James Dabney McCabe, Jr. was born in Richmond, Virginia on July 30, 1842, the son of James D. McCabe, an Episcopal clergyman and editor. Educated at Virginia Military Institute, McCabe spent the war period writing plays (The Guerilla); pamphlets ("Fanaticism and Its Results. By a Southerner"); war stories, ("The Aide de Camp"); biographies (Stonewall Jackson ), Robert E. Lee ); poetry ("The Sword of Harry Lee"); history (The Gray Jackets ) and a journal, Magnolia Weekly [1863-64]. He also served in the Confederate War Department for a time.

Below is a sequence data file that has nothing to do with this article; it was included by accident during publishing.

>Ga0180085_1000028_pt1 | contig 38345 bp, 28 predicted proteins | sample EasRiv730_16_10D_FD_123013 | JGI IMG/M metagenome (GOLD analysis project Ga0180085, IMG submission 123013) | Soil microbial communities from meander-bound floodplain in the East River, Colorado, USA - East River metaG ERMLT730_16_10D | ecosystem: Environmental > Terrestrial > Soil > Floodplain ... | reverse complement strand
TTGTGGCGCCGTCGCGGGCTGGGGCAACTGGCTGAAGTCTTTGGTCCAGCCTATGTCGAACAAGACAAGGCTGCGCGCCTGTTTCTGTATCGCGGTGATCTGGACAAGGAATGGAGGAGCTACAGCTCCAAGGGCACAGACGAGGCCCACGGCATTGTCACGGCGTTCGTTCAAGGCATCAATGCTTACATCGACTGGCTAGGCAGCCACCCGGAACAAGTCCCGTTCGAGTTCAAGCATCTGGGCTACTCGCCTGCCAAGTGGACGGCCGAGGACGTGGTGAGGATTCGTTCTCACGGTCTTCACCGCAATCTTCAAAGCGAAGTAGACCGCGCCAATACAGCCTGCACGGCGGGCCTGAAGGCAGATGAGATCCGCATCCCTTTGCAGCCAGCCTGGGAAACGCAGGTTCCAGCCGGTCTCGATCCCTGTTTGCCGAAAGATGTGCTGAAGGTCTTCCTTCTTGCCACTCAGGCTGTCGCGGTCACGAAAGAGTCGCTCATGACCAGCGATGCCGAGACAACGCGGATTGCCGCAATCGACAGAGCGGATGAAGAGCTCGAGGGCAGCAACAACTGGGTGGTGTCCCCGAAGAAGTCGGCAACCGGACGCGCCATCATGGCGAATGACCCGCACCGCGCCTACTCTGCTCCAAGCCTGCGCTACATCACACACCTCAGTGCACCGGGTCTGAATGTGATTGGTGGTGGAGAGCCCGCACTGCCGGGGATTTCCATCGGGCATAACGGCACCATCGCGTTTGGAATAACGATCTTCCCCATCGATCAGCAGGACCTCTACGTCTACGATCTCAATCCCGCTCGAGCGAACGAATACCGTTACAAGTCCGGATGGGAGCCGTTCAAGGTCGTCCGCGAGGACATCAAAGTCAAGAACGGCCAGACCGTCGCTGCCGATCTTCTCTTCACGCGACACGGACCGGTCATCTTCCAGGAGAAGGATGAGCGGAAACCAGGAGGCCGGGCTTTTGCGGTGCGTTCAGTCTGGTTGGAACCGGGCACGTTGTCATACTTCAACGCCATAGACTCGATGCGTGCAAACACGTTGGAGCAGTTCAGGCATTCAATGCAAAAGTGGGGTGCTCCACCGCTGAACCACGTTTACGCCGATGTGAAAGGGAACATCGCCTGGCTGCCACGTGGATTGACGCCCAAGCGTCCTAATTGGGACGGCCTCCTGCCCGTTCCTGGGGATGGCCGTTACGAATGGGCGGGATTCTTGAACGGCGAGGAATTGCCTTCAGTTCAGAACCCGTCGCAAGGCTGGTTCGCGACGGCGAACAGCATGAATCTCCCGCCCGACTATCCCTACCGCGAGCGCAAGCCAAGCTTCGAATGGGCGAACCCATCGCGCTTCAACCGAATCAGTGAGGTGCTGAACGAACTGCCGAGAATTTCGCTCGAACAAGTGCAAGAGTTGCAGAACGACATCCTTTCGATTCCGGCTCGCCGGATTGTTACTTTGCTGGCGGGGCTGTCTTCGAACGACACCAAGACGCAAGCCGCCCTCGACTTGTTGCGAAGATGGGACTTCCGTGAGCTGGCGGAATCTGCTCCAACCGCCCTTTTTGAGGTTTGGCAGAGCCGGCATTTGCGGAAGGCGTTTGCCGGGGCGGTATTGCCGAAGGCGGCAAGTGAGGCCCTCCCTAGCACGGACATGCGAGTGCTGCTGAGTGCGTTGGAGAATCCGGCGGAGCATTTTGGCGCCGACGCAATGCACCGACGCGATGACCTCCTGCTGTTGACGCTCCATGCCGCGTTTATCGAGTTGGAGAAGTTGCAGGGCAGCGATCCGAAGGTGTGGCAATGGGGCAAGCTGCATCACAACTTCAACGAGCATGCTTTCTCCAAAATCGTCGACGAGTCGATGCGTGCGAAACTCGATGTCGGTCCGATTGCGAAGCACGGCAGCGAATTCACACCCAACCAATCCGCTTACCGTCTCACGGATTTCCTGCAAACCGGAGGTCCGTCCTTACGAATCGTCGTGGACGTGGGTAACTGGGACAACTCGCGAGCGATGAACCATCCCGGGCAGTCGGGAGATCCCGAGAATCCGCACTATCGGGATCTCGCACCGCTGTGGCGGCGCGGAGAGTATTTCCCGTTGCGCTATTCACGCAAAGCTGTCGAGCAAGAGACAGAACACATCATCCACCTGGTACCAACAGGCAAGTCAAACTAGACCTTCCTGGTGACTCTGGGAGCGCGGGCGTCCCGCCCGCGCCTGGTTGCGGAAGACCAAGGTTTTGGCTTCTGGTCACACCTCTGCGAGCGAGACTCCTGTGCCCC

Following the war McCabe continued his prolific writing in Boston, New York (where for a time he apparently worked for Fithian and Co., Virginia Tobacco Merchants), and finally in Germantown, Pennsylvania, where he died on January 27, 1883.
His later works (some written under a pseudonym, Edward Winslow Martin) include Paris by Sunlight and Gaslight (1869), Great Fortunes and How They Were Made (1871), History of the War Between Germany and France (1871), Lights and Shadows of New York (1872), Behind the Scenes in Washington (1873), History of the Grange Movement (1874), Centennial History of the United States (1875), Pathways of the Holy Land (1877), National Encyclopedia of Business and Social Forms (1879), Our Martyred President (1871) and Our Young Folk in Africa (1882).